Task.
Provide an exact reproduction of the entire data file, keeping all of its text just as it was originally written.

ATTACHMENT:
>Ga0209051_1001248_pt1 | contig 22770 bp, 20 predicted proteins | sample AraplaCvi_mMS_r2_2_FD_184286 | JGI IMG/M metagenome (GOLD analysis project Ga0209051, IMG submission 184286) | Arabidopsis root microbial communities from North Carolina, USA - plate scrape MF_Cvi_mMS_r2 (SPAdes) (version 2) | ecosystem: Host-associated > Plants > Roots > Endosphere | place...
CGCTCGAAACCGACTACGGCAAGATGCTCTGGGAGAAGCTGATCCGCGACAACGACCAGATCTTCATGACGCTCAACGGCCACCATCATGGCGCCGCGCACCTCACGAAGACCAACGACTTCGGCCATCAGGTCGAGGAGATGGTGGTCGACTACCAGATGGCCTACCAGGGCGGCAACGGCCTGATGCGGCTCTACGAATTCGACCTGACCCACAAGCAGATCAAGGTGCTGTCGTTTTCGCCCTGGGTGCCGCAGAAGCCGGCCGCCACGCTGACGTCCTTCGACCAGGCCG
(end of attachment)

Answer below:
>Ga0209051_1001248_pt1 | contig 22770 bp, 20 predicted proteins | sample AraplaCvi_mMS_r2_2_FD_184286 | JGI IMG/M metagenome (GOLD analysis project Ga0209051, IMG submission 184286) | Arabidopsis root microbial communities from North Carolina, USA - plate scrape MF_Cvi_mMS_r2 (SPAdes) (version 2) | ecosystem: Host-associated > Plants > Roots > Endosphere | place...
CGCTCGAAACCGACTACGGCAAGATGCTCTGGGAGAAGCTGATCCGCGACAACGACCAGATCTTCATGACGCTCAACGGCCACCATCATGGCGCCGCGCACCTCACGAAGACCAACGACTTCGGCCATCAGGTCGAGGAGATGGTGGTCGACTACCAGATGGCCTACCAGGGCGGCAACGGCCTGATGCGGCTCTACGAATTCGACCTGACCCACAAGCAGATCAAGGTGCTGTCGTTTTCGCCCTGGGTGCCGCAGAAGCCGGCCGCCACGCTGACGTCCTTCGACCAGGCCG